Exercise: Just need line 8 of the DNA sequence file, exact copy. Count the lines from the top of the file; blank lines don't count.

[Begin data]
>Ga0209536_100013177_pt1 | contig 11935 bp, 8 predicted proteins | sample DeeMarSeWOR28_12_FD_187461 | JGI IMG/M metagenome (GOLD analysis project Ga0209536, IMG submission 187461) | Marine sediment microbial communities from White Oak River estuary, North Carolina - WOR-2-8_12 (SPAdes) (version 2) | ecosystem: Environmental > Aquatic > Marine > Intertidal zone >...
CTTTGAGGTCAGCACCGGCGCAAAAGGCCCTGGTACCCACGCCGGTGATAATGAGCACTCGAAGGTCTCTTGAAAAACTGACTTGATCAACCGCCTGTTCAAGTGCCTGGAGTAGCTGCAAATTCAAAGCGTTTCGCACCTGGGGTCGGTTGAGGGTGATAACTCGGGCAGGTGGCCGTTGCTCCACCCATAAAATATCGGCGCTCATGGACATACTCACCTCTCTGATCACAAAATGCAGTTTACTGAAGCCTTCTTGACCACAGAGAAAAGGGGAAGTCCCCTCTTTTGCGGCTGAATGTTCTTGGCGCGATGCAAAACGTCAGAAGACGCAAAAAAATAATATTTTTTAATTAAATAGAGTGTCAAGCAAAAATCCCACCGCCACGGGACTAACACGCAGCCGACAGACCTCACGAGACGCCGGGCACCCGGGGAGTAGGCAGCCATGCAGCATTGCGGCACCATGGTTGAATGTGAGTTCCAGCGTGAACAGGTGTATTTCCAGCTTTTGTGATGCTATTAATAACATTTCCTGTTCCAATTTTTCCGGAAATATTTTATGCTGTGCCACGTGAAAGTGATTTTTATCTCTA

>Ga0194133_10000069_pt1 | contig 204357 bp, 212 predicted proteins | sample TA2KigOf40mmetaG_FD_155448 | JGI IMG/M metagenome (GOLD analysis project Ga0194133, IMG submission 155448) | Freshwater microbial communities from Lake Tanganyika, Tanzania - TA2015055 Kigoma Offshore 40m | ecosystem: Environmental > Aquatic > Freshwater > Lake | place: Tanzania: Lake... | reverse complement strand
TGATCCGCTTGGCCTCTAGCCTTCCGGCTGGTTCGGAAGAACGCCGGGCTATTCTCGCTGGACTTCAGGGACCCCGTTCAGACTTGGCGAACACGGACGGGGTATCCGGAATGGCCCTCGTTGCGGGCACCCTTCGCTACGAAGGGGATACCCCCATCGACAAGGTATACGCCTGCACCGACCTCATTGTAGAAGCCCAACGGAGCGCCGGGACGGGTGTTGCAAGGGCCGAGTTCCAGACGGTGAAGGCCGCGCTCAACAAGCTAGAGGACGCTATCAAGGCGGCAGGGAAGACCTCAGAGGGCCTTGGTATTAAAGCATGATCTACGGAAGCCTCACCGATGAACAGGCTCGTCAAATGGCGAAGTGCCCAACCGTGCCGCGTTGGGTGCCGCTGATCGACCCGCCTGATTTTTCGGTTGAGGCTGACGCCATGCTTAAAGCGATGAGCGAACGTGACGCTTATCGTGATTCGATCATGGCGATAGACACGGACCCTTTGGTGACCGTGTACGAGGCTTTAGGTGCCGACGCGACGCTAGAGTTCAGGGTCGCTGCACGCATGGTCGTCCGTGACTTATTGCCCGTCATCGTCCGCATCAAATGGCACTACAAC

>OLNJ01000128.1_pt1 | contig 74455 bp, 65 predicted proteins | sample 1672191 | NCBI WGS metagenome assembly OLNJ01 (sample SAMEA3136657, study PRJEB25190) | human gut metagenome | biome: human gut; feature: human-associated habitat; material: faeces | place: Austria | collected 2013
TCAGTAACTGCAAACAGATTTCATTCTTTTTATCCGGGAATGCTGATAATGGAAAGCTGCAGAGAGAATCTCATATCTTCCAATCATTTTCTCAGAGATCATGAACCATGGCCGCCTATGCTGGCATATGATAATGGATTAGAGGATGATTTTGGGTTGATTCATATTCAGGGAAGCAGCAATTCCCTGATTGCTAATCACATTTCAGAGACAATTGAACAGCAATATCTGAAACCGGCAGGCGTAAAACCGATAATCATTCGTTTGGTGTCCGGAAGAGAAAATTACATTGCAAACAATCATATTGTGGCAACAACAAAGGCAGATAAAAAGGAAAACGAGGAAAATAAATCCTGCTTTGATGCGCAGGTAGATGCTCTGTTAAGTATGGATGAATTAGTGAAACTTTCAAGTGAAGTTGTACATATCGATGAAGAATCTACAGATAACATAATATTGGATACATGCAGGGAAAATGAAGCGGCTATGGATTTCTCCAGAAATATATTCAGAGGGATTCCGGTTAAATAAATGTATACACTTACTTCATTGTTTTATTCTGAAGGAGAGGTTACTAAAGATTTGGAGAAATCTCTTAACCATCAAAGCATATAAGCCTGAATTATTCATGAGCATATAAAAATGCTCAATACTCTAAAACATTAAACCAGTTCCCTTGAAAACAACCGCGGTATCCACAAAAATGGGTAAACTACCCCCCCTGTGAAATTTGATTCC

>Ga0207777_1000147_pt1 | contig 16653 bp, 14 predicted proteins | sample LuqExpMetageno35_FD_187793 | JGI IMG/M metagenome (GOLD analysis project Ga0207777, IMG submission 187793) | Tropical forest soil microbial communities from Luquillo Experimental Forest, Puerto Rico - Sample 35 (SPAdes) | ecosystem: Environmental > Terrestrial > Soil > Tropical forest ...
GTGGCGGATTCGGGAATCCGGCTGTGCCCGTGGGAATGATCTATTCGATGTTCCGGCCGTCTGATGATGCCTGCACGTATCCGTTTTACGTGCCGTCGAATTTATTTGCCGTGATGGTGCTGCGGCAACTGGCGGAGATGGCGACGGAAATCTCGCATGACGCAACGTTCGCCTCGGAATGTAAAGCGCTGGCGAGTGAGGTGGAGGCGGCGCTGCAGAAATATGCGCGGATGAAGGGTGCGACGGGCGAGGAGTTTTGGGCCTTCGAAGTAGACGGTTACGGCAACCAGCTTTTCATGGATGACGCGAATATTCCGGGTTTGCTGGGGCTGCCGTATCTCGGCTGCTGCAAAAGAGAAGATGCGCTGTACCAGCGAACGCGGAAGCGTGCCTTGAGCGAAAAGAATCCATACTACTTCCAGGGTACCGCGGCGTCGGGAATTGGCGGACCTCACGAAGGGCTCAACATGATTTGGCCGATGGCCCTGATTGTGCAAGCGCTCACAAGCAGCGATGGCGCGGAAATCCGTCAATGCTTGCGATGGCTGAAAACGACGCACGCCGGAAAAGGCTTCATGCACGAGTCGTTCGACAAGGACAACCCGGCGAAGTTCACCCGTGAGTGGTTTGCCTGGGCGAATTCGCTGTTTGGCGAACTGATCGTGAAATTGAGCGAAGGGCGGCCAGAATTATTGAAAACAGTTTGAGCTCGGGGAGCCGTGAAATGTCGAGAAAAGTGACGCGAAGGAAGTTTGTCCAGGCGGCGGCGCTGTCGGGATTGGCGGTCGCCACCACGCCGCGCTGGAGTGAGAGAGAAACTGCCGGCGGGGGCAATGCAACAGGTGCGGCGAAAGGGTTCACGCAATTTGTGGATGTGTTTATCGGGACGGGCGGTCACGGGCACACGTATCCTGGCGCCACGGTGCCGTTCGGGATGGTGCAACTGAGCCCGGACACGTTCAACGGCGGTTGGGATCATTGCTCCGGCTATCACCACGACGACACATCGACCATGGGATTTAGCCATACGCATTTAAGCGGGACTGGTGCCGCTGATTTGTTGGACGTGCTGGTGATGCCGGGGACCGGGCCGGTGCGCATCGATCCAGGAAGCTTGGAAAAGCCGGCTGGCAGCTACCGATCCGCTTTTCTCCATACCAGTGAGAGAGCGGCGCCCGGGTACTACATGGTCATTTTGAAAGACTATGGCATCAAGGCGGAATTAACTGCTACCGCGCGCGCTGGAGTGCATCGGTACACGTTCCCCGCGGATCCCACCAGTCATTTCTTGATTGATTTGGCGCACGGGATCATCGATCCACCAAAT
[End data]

GTGGCGGATTCGGGAATCCGGCTGTGCCCGTGGGAATGATCTATTCGATGTTCCGGCCGTCTGATGATGCCTGCACGTATCCGTTTTACGTGCCGTCGAATTTATTTGCCGTGATGGTGCTGCGGCAACTGGCGGAGATGGCGACGGAAATCTCGCATGACGCAACGTTCGCCTCGGAATGTAAAGCGCTGGCGAGTGAGGTGGAGGCGGCGCTGCAGAAATATGCGCGGATGAAGGGTGCGACGGGCGAGGAGTTTTGGGCCTTCGAAGTAGACGGTTACGGCAACCAGCTTTTCATGGATGACGCGAATATTCCGGGTTTGCTGGGGCTGCCGTATCTCGGCTGCTGCAAAAGAGAAGATGCGCTGTACCAGCGAACGCGGAAGCGTGCCTTGAGCGAAAAGAATCCATACTACTTCCAGGGTACCGCGGCGTCGGGAATTGGCGGACCTCACGAAGGGCTCAACATGATTTGGCCGATGGCCCTGATTGTGCAAGCGCTCACAAGCAGCGATGGCGCGGAAATCCGTCAATGCTTGCGATGGCTGAAAACGACGCACGCCGGAAAAGGCTTCATGCACGAGTCGTTCGACAAGGACAACCCGGCGAAGTTCACCCGTGAGTGGTTTGCCTGGGCGAATTCGCTGTTTGGCGAACTGATCGTGAAATTGAGCGAAGGGCGGCCAGAATTATTGAAAACAGTTTGAGCTCGGGGAGCCGTGAAATGTCGAGAAAAGTGACGCGAAGGAAGTTTGTCCAGGCGGCGGCGCTGTCGGGATTGGCGGTCGCCACCACGCCGCGCTGGAGTGAGAGAGAAACTGCCGGCGGGGGCAATGCAACAGGTGCGGCGAAAGGGTTCACGCAATTTGTGGATGTGTTTATCGGGACGGGCGGTCACGGGCACACGTATCCTGGCGCCACGGTGCCGTTCGGGATGGTGCAACTGAGCCCGGACACGTTCAACGGCGGTTGGGATCATTGCTCCGGCTATCACCACGACGACACATCGACCATGGGATTTAGCCATACGCATTTAAGCGGGACTGGTGCCGCTGATTTGTTGGACGTGCTGGTGATGCCGGGGACCGGGCCGGTGCGCATCGATCCAGGAAGCTTGGAAAAGCCGGCTGGCAGCTACCGATCCGCTTTTCTCCATACCAGTGAGAGAGCGGCGCCCGGGTACTACATGGTCATTTTGAAAGACTATGGCATCAAGGCGGAATTAACTGCTACCGCGCGCGCTGGAGTGCATCGGTACACGTTCCCCGCGGATCCCACCAGTCATTTCTTGATTGATTTGGCGCACGGGATCATCGATCCACCAAAT